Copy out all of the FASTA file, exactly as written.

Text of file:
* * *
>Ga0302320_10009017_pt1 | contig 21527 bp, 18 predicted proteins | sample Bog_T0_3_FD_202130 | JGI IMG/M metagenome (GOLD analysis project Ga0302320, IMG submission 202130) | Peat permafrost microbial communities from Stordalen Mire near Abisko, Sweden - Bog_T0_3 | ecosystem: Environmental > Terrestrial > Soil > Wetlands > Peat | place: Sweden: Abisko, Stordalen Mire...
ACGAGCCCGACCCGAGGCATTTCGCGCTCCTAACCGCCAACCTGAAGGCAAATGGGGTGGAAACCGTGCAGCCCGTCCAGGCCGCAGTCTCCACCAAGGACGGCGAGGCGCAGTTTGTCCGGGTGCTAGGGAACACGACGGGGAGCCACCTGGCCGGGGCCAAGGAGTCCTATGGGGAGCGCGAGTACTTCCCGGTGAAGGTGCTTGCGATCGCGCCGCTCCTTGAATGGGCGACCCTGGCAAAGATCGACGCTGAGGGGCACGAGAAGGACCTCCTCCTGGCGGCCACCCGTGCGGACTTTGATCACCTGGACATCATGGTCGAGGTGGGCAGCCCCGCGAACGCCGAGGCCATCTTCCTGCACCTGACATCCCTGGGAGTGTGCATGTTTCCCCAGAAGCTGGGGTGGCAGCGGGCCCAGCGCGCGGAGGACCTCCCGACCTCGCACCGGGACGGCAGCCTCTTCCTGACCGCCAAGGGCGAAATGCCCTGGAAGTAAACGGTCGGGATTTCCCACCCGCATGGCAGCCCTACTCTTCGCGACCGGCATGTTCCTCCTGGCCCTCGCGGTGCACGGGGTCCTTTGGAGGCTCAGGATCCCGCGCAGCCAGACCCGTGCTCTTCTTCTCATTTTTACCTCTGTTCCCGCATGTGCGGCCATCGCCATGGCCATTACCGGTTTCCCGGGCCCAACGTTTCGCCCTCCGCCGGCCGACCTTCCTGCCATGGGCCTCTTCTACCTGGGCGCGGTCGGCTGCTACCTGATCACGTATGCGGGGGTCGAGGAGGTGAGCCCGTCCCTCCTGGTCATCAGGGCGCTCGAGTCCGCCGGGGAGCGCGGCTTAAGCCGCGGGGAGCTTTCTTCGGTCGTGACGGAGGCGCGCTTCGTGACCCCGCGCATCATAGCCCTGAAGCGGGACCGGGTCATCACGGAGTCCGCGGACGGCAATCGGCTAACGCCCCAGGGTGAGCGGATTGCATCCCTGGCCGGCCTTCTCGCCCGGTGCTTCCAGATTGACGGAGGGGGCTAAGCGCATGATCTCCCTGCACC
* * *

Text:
>Ga0302320_10009017_pt1 | contig 21527 bp, 18 predicted proteins | sample Bog_T0_3_FD_202130 | JGI IMG/M metagenome (GOLD analysis project Ga0302320, IMG submission 202130) | Peat permafrost microbial communities from Stordalen Mire near Abisko, Sweden - Bog_T0_3 | ecosystem: Environmental > Terrestrial > Soil > Wetlands > Peat | place: Sweden: Abisko, Stordalen Mire...
ACGAGCCCGACCCGAGGCATTTCGCGCTCCTAACCGCCAACCTGAAGGCAAATGGGGTGGAAACCGTGCAGCCCGTCCAGGCCGCAGTCTCCACCAAGGACGGCGAGGCGCAGTTTGTCCGGGTGCTAGGGAACACGACGGGGAGCCACCTGGCCGGGGCCAAGGAGTCCTATGGGGAGCGCGAGTACTTCCCGGTGAAGGTGCTTGCGATCGCGCCGCTCCTTGAATGGGCGACCCTGGCAAAGATCGACGCTGAGGGGCACGAGAAGGACCTCCTCCTGGCGGCCACCCGTGCGGACTTTGATCACCTGGACATCATGGTCGAGGTGGGCAGCCCCGCGAACGCCGAGGCCATCTTCCTGCACCTGACATCCCTGGGAGTGTGCATGTTTCCCCAGAAGCTGGGGTGGCAGCGGGCCCAGCGCGCGGAGGACCTCCCGACCTCGCACCGGGACGGCAGCCTCTTCCTGACCGCCAAGGGCGAAATGCCCTGGAAGTAAACGGTCGGGATTTCCCACCCGCATGGCAGCCCTACTCTTCGCGACCGGCATGTTCCTCCTGGCCCTCGCGGTGCACGGGGTCCTTTGGAGGCTCAGGATCCCGCGCAGCCAGACCCGTGCTCTTCTTCTCATTTTTACCTCTGTTCCCGCATGTGCGGCCATCGCCATGGCCATTACCGGTTTCCCGGGCCCAACGTTTCGCCCTCCGCCGGCCGACCTTCCTGCCATGGGCCTCTTCTACCTGGGCGCGGTCGGCTGCTACCTGATCACGTATGCGGGGGTCGAGGAGGTGAGCCCGTCCCTCCTGGTCATCAGGGCGCTCGAGTCCGCCGGGGAGCGCGGCTTAAGCCGCGGGGAGCTTTCTTCGGTCGTGACGGAGGCGCGCTTCGTGACCCCGCGCATCATAGCCCTGAAGCGGGACCGGGTCATCACGGAGTCCGCGGACGGCAATCGGCTAACGCCCCAGGGTGAGCGGATTGCATCCCTGGCCGGCCTTCTCGCCCGGTGCTTCCAGATTGACGGAGGGGGCTAAGCGCATGATCTCCCTGCACC